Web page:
BLITZER: They are working hard to try to figure all that out. Pamela Brown, thanks very much. Let's dig a little bit deeper right now with our justice reporter, Evan Perez. He's got new information on the investigation.
Also with us are aviation analyst Mark Weiss. He's a security consultant and a triple-7 pilot. Also, our aviation analyst Peter Goelz. He's the former managing director of the National Transportation Safety Board, along with CNN's law-enforcement analyst, the former FBI assistant director Tom Fuentes.
Evan, let's start with you. You're talking to your sources. You're learning new information. Tell us what you've learned.
EVAN PEREZ, CNN JUSTICE CORRESPONDENT: Wolf, the leading theory, we're hearing from counterterrorism officials here in the United States, is that they believe this is ultimately going to prove to be an accident.
Now, you know, they're not ruling out anything. There are still a lot of questions that they're -- that they're looking into, but they've come to this conclusion, this initial conclusion, at least, simply because they've looked at online profiles. They've done interviews with neighbors, friends. And they've done everything they think they can to put together profiles of these two pilots to try to determine whether there was anything that indicates they could have done this. And so what they -- what they've reached at is simply, you know, the lack of other information, leads them to think that this is probably the leading theory that they can come up with.
BLITZER: So these are counterterrorism experts who are coming up with this analysis? Right?
PEREZ: That's right.
BLITZER: These are counterterrorism experts. They have said they see no evidence there of terrorism. Do they see any evidence potentially of pilot suicide?
PEREZ: Well, you know, that's obviously still an open question. They're still looking at that issue. But they can -- similarly, they're trying to figure out if there's anything they can find out in the pilot's background that might give them a clue on this, and so far, nothing.
BLITZER: So that's -- but these are U.S. officials?
PEREZ: That's right.
BLITZER: Counterterrorism officials, working closely with authorities in Malaysia and elsewhere, that they see no evidence two weeks into this...
PEREZ: That's right.
BLITZER: ... of any terrorism as a result they have concluded most likely it was some sort of either catastrophic failure, whatever, or pilot suicide, but they haven't seen any evidence of terrorism?
PEREZ: That's right.
BLITZER: All right, Mark, you're triple-7 pilot. You're an aviation expert. These are counterterrorism experts. They've reached this conclusion, tentative conclusion, we should say, two weeks in. What do you think?
MARK WEISS, AVIATION EXPERT: Well, remember two weeks ago they also thought that it was a hostile takeover of an aircraft. This speculation is just that at this point, and there's no validity in either direction.
BLITZER: What do you think, Peter? Because you've worked with various branches of the U.S. government, and sometimes they come up with different conclusions. PETER GOELZ, CNN AVIATION ANALYST: Well, I think if they've done that kind of scrubbing, that we'll accept it to date. But let's keep looking. I mean, we've got to zero in on the cockpit. We've got to know what happened inside there. We just don't know yet.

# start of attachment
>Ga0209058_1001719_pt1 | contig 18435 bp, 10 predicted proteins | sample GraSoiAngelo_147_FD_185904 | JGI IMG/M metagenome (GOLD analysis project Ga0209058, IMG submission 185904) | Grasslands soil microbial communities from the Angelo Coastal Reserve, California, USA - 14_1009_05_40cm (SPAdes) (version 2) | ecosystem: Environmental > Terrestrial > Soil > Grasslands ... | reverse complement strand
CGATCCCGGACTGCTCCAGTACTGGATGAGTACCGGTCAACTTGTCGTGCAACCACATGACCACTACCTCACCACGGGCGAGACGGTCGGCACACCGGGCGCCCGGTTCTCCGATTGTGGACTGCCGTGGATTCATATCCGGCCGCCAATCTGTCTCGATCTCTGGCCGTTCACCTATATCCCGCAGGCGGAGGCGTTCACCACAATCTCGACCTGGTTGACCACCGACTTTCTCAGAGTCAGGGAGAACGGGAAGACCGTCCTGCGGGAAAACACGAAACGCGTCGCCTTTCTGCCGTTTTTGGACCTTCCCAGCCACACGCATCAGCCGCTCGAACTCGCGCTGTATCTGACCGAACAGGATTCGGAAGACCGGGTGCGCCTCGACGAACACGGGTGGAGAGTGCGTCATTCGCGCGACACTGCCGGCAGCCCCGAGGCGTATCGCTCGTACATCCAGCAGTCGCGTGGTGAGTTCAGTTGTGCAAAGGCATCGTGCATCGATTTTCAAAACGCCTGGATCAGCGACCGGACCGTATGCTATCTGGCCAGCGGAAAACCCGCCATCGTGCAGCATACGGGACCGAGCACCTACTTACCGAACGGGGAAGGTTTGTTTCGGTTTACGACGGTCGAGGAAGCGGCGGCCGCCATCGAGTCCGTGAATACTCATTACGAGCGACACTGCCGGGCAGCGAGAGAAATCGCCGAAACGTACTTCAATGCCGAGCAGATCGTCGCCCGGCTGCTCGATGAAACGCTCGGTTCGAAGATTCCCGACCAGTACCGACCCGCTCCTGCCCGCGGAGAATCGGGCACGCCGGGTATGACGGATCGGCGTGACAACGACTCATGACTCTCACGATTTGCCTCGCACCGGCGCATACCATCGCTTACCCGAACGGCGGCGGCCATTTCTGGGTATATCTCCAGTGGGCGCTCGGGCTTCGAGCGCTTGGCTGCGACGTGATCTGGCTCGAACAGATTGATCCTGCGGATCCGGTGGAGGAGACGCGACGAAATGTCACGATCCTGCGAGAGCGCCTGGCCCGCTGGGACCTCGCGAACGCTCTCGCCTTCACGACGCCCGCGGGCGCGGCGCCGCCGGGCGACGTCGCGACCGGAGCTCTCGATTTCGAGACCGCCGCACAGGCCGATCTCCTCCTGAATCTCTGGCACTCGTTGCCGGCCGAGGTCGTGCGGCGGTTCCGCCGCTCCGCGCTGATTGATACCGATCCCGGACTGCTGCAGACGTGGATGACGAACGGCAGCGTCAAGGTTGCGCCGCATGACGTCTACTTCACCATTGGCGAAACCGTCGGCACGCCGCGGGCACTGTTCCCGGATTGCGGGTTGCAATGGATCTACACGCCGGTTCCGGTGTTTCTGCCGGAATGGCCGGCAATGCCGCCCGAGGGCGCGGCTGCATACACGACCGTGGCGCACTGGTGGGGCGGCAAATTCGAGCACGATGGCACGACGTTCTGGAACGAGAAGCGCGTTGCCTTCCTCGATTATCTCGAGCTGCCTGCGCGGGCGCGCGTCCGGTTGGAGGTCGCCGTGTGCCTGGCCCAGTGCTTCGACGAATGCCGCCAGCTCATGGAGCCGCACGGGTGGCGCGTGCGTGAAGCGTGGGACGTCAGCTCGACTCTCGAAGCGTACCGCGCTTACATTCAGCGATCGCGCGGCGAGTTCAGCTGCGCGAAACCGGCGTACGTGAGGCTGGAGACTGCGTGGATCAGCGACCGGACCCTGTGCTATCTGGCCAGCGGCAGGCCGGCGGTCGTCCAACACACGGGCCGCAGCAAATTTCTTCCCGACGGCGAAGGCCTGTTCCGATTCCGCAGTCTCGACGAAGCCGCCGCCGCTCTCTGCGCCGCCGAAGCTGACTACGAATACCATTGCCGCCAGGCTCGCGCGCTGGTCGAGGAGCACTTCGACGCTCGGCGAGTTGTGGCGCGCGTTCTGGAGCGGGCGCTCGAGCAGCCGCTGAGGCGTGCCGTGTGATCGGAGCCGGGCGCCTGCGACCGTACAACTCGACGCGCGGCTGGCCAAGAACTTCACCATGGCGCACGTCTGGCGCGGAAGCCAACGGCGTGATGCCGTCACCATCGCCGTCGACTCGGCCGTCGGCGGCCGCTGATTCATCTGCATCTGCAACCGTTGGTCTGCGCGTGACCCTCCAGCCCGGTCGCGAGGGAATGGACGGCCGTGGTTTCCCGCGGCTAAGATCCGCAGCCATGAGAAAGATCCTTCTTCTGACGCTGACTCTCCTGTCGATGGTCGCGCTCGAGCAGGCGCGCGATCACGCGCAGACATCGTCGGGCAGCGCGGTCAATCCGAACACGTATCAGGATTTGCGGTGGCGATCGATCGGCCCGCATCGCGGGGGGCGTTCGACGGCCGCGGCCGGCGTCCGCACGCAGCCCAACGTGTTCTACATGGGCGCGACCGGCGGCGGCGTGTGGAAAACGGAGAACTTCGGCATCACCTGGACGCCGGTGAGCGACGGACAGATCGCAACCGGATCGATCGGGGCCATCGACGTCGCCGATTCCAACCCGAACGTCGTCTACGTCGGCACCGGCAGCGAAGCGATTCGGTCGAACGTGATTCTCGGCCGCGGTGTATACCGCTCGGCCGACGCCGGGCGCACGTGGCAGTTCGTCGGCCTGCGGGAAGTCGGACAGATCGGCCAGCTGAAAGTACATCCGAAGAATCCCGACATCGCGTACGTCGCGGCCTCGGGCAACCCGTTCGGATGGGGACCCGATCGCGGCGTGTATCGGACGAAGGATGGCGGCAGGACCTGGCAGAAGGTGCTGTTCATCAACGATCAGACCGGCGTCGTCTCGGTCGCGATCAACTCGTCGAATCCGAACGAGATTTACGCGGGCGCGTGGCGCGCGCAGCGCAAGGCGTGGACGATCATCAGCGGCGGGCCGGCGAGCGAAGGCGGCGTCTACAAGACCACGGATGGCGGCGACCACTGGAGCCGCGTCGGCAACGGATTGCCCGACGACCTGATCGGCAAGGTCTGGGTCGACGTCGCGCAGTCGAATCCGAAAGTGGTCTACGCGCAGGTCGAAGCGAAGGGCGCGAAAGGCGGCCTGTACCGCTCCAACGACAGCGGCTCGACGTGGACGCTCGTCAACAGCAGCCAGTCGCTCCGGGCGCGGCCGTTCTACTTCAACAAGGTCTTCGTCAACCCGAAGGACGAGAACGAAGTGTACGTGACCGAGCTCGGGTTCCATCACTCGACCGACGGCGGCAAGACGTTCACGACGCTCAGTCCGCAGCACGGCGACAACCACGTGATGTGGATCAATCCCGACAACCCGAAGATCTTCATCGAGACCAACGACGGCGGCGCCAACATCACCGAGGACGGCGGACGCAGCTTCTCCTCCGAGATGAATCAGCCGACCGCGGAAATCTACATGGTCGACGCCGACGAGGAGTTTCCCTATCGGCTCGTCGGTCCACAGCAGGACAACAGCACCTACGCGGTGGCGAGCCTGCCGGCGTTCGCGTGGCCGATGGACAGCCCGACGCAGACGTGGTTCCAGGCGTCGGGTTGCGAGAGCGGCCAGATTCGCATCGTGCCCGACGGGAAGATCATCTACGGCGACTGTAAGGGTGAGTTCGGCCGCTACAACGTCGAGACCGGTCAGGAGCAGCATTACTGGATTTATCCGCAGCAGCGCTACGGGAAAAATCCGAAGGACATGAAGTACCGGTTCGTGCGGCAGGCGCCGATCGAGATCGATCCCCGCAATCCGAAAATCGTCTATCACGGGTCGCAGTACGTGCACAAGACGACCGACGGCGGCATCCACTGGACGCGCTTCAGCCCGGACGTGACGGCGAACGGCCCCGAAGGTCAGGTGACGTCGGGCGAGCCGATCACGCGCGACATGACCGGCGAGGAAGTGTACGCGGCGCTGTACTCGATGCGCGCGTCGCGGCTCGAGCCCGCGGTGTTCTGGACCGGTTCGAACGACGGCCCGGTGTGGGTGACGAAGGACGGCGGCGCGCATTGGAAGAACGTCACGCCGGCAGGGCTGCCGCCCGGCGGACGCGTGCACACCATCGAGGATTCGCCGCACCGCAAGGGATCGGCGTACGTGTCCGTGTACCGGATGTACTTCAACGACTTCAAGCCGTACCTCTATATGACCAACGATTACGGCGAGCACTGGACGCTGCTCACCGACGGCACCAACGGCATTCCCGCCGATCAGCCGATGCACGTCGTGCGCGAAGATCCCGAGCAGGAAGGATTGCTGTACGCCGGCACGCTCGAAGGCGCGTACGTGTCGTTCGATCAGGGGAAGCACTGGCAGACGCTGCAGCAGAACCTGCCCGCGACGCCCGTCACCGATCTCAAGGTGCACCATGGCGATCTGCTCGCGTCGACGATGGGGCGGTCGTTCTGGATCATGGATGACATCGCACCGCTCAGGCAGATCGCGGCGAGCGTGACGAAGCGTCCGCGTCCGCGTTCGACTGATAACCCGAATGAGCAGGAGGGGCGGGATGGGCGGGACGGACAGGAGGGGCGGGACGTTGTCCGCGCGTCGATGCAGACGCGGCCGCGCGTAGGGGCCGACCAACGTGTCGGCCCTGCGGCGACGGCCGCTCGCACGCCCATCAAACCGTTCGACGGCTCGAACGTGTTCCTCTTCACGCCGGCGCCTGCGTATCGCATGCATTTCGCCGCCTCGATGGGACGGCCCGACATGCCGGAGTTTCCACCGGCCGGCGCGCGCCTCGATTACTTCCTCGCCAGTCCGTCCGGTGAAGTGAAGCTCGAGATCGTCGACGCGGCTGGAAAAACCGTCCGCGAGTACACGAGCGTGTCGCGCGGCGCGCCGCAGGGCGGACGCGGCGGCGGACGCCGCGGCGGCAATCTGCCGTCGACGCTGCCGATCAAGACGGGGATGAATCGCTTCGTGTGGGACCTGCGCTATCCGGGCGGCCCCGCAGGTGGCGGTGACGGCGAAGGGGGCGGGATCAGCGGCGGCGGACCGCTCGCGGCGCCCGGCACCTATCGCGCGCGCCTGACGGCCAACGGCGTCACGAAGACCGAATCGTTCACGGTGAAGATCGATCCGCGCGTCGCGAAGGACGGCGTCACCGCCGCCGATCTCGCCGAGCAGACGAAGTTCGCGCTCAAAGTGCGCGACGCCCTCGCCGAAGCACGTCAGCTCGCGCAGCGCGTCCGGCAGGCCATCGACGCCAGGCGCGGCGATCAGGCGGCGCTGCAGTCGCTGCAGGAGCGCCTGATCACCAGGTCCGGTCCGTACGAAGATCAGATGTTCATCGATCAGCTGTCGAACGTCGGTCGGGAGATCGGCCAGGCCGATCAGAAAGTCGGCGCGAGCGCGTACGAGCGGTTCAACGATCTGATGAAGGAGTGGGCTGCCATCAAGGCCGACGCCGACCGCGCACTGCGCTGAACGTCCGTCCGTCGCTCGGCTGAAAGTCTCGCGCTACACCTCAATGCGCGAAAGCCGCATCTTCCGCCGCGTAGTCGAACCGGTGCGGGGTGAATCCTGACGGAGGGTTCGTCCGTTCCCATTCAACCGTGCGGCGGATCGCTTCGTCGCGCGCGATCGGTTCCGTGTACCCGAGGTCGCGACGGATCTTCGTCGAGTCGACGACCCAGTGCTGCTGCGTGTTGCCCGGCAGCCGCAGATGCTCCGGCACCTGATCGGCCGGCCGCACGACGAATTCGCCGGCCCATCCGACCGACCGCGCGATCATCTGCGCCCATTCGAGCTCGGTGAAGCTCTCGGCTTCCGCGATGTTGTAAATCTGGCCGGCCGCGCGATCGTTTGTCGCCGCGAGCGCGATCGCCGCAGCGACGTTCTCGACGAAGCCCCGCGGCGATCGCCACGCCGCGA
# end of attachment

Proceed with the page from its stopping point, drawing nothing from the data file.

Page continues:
BLITZER: Tom, you're a former assistant director of the FBI. If counterterrorism experts are telling Evan they haven't seen any evidence of any terrorism along those lines, as a result they suspect some sort of a mechanical failure or something else, what do you -- what do you say?
TOM FUENTES, CNN LAW ENFORCEMENT ANALYST: I'm skeptical of that, frankly. I think it's too soon for anybody to draw a conclusion or say we don't think it's terrorism, or we don't think it's suicide, or we don't think it's mechanical. I think that, you know, somebody -- with the amount of data that we have so far that would come to that kind of conclusion, I think is pretty premature.
BLITZER: Because all along, Peter -- correct me if I'm wrong -- you've suspected that there was a human being responsible for this horrible situation?
GOELZ: That is where I've come down. That's at the top of my list. I haven't eliminated any other potential causes, but that's where I've been.
BLITZER: And you also believe a person was responsible for this or persons?
WEISS: Yes, there was human intervention that caused this catastrophic accident.
BLITZER: So you're surprised that counterterrorism experts are coming to a different tentative conclusion?
WEISS: Well, I'm a little surprised at it this early, yes.
BLITZER: Evan, you want to weigh in?
PEREZ: I think, as I said, nothing has been ruled out yet. I mean, there's still plenty of investigative work to be done. It's just, you know, these guys are looking through everything they can, everything that they -- from these interviews that have been done with family members, with any indications. They've looked at financial records. They've looked at online records. They see nothing that can explain this in any other way. And so right now, that's where they're resting their theories. That can change, obviously, as they continue...
BLITZER: You used the word "accident." Is that different than mechanical failure? What does that mean, an accident?
PEREZ: That's a broad theory that covers a lot of that, exactly. It doesn't mean -- it means that they believe that, you know, nothing so far indicates someone did this on purpose. Crashed this plane on purpose, perhaps, wherever it is. BLITZER: You want to add something, Tom.
FUENTES: Wolf, 11 months ago we had the Boston Marathon bombings, and in that case the two brothers that committed the bombing didn't tell anybody. Nobody knew what they were thinking. Going to school, their friends, their relatives, you know, family. There was nothing to indicate what they had on their mind until they did it.
So we've had other cases of lone wolves that really you'd have to read their mind, and just because they didn't go to jihadi Web sites or exchange e-mails with known bad guys or go to, you know, meetings with other people, it doesn't mean that one or two -- one or both of these gentlemen in the cockpit didn't become self-radicalized.